It is well accepted that the source of energy for flares arises in the non-potential magnetic field from the dynamic evolution of active regions above the photosphere. So far, however, contradictory results have been suggested for the question of whether the occurrence of flares results in detectable changes of the magnetic fields and electric currents in the regions (Svestka, 1976)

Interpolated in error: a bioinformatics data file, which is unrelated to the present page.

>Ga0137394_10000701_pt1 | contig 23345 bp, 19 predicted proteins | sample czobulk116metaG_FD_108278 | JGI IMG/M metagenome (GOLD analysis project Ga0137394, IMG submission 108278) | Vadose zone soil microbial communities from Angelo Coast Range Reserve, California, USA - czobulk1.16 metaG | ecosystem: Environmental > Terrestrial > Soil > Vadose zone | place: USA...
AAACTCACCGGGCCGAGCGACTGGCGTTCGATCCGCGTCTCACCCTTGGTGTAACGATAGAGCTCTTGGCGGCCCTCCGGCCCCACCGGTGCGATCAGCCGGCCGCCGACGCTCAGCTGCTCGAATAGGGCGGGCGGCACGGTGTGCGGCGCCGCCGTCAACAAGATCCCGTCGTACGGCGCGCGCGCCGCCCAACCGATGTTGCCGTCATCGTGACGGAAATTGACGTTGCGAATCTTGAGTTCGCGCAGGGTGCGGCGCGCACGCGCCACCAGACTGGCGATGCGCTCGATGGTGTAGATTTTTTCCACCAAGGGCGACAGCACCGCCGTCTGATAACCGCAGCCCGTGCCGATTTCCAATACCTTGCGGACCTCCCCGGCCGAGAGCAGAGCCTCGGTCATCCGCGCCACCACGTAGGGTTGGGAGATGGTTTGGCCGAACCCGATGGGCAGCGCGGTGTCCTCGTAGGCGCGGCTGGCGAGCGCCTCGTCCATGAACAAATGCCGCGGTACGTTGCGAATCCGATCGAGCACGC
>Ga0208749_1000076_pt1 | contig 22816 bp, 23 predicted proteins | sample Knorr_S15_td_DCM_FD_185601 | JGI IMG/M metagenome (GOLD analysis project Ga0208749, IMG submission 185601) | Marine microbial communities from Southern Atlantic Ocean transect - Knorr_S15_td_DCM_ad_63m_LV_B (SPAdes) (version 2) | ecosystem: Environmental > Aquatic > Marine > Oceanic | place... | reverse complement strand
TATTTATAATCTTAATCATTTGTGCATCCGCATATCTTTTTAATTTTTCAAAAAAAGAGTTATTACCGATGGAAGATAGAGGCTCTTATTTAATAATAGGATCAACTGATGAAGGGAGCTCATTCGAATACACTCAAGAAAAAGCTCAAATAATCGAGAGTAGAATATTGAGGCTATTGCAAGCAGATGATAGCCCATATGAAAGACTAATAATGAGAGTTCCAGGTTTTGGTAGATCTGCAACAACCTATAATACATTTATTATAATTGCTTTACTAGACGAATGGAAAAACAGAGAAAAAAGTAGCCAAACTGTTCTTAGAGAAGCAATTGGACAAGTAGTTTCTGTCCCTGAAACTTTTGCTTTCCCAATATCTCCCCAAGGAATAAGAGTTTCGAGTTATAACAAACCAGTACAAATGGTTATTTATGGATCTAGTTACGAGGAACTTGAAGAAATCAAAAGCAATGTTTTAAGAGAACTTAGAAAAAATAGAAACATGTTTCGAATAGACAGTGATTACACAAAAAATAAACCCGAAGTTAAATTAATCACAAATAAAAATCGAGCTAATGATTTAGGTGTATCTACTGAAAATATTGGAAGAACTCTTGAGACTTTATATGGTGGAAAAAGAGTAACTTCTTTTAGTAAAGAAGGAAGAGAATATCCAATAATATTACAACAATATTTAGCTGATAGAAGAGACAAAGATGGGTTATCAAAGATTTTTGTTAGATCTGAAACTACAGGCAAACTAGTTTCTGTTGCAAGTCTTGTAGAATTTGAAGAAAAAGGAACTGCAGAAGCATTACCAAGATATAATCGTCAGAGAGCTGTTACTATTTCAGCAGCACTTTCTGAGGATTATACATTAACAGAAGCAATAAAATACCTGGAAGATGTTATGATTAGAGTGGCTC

The early researches of Severny’s group showed that the longitudinal and transverse magnetic fields in active regions change evidently after flares, which are characterized by the simplification of magnetic configuration as well as the decrease of magnetic strength and gradient (Severny, 1962, 1969). Then, after studying the magnetograms of two active regions measured by the Kitt Peak’s magnetograph, Harvey suggested that there were changes in longitudinal magnetic fields with a time scale of hours, but they could be attributed to the global evolution of active regions and not directly related to the occurrence of flares (Harvey et al., 1970). Moreover, from the analyses of the Kitt Peak’s magnetograms for the big flare of 3B importance on 4 August 1972, Livingston indicated that the longitudinal magnetic fields before and after the flare remained unchanged (Livingston, 1973). On the other hand, from the study of the magnetograms obtained by the Big Bear Observatory’s video magnetograph before and after a 2B flare in the region McMath 13225 on 10 September 1970, Tanaka reached the conclusion that in weak field areas of less than 100G, the longitudinal field changed about 30–100% at the onset of the flare, and this change was associated with the flare (Tanaka, 1978). In recent years, some authors have investigated in detail the magnetograms of the well known region AR2372 on 6 April 1980 obtained with the video magnetograph of the Marshall Space Flight Center (Krall et al., 1982; Hagyard, 1984; Ding et al., 1985; Lin and Gaizauskas, 1987). Their results showed that the change of the magnetic fields occurred before a 1B/X2 flare. Therefore we have a rather confused picture about the variation of magnetic fields associated with flares.